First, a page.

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Observations from the Edge
Robert T. Nanninga
North County Times
September 21, 1998


O.K everybody. I am having an issue. I could be wrong, but from where I'm standing it appears that knowledge is no longer power.

We seem to study everything to death. When I say "we" I mean those with a financial interest in feigned ignorance. Now as far as I am concerned, I've got all the information I need to make the statement that diesel exhaust is not healthy alternative to clean air.

Although excess is not exclusively an American phenomenon, we seem to be most fluent in it. How many studies have to be done before change is enacted. For years coastal cities have been studying sand loss, although the reason and solutions have been known for decades. At this point the only thing left to study is how long can someone study something before it is no longer relevant.

In the news recently was the report stating that offshore sand will migrate onshore. Talk about revelations. I wonder how many tax dollars went towards that stunning piece of science? Maybe their next discovery will be that rivers carry sediment to the ocean. Personally I think that money could have been saved by enrolling the researchers in Oceanography 101 at one of the local community colleges.

Come on folks we all know why there is no sand on the beaches, in a word, overdevelopment. With inland dams stopping the flow of sand to the coast and jetties and groins preventing sand from moving along it's natural course the result is cobblestone beaches There, I just saved us millions of dollars. Now we can spend that money on a study on why people insist on ignoring the truth until a more convenient one comes along.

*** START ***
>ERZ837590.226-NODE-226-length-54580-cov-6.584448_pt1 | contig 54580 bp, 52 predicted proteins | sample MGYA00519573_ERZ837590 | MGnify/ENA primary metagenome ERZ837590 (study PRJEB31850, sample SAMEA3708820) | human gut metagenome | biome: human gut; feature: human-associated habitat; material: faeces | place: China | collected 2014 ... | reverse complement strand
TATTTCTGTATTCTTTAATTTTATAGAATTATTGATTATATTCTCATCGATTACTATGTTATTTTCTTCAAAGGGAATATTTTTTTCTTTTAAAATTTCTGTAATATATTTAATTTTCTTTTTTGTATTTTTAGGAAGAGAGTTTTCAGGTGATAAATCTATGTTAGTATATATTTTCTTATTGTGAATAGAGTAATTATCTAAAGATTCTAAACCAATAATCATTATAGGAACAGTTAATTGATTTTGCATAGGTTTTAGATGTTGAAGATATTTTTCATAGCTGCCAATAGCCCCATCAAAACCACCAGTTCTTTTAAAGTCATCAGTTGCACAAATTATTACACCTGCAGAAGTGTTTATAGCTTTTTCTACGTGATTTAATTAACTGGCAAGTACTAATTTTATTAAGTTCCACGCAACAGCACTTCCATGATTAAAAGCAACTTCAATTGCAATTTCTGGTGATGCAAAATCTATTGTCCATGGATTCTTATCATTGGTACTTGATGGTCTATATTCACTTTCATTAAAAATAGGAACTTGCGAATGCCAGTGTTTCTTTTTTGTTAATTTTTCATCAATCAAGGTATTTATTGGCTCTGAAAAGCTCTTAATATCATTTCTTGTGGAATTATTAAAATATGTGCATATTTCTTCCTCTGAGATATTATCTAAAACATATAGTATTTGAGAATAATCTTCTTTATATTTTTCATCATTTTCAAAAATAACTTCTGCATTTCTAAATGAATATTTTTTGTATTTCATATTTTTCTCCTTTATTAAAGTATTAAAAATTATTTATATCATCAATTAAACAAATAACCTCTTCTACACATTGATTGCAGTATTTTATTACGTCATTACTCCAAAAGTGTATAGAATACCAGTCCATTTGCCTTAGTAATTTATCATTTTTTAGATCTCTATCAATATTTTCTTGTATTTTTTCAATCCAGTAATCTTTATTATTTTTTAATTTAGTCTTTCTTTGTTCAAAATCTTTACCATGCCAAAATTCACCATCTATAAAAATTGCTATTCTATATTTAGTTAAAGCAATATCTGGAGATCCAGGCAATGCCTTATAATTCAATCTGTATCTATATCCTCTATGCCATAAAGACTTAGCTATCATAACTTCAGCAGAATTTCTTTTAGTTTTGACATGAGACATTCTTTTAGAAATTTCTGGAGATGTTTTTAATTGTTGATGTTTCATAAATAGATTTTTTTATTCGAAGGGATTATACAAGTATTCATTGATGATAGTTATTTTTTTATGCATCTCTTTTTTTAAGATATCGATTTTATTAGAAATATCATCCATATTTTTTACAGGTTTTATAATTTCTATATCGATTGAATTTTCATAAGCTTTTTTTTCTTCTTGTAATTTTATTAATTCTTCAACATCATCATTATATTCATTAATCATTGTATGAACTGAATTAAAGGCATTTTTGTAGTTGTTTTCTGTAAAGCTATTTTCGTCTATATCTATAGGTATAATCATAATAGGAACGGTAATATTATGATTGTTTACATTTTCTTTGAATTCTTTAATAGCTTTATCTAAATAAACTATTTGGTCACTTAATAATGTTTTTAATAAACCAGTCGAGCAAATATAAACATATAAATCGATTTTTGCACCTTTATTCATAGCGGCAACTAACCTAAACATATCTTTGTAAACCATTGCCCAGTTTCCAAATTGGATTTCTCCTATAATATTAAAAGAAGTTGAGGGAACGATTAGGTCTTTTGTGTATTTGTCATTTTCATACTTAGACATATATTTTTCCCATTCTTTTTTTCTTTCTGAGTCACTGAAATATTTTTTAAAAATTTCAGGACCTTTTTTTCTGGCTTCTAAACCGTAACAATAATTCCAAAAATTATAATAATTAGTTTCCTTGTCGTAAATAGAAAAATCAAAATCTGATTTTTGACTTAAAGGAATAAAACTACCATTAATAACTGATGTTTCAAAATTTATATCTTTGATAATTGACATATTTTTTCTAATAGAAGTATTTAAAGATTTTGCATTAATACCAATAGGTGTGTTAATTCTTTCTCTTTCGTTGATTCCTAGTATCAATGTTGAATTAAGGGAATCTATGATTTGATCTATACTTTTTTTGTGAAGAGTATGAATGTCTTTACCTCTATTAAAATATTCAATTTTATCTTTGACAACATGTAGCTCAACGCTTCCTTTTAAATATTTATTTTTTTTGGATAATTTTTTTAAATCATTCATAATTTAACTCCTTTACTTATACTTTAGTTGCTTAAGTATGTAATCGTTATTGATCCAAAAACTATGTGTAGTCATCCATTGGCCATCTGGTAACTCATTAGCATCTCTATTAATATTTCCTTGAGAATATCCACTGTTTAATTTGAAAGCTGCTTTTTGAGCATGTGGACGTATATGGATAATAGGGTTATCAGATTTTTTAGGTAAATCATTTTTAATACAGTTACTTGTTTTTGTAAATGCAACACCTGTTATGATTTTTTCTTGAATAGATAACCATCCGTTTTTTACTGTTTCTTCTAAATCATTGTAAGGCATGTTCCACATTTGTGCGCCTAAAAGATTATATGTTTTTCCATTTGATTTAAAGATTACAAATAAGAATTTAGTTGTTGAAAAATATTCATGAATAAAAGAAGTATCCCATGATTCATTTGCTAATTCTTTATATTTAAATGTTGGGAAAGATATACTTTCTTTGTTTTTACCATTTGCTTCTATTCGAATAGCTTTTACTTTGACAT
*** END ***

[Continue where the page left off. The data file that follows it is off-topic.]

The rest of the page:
To be fair, some elected officials don't ignore their findings, they just fund more studies. "Inconclusive data" seems to cover a host of unknowns. I mean, can we absolutely rule out that it is not alien visitors stealing sand in the middle of the night to take back to their home planet? Or maybe it is a communist plot enacted by environmentalists in an attempt to undermine property rights.

Everyday in this paper you read where one of the coastal cities is addressing the sand issue in yet another meeting. If I am not mistaken the only people not being paid to attend these meetings are citizens. Everybody else is on the dole. High priced consultants will always ask for more meetings and more studies, it's their bread and butter, as will city staff. Elected officials will ask for more studies as a way of not having to be responsible for implementing solutions.

Then there are the studies designed to justify bad policy. Traffic studies fall into this category. Millions of dollars have been spent to to reach the conclusion that the infrastructure is overburdened by current traffic levels. So with this, not so new, understanding roads are widened, new ones are built and the current system is perpetuated. Interpretation is everything. When I see a study that states roadways have reached their carrying capacity, I say time to provide alternative ways of transportation, not more roads.

How many studies have shown automobiles are partially responsible for the build-up of greenhouse gases, the hole in the ozone, and the growing rate of respiratory diseases.

It is a shame there is no money in common sense. If that were the case maybe we could then do away the professional feet draggers and get on with repairing what we have nearly destroyed.

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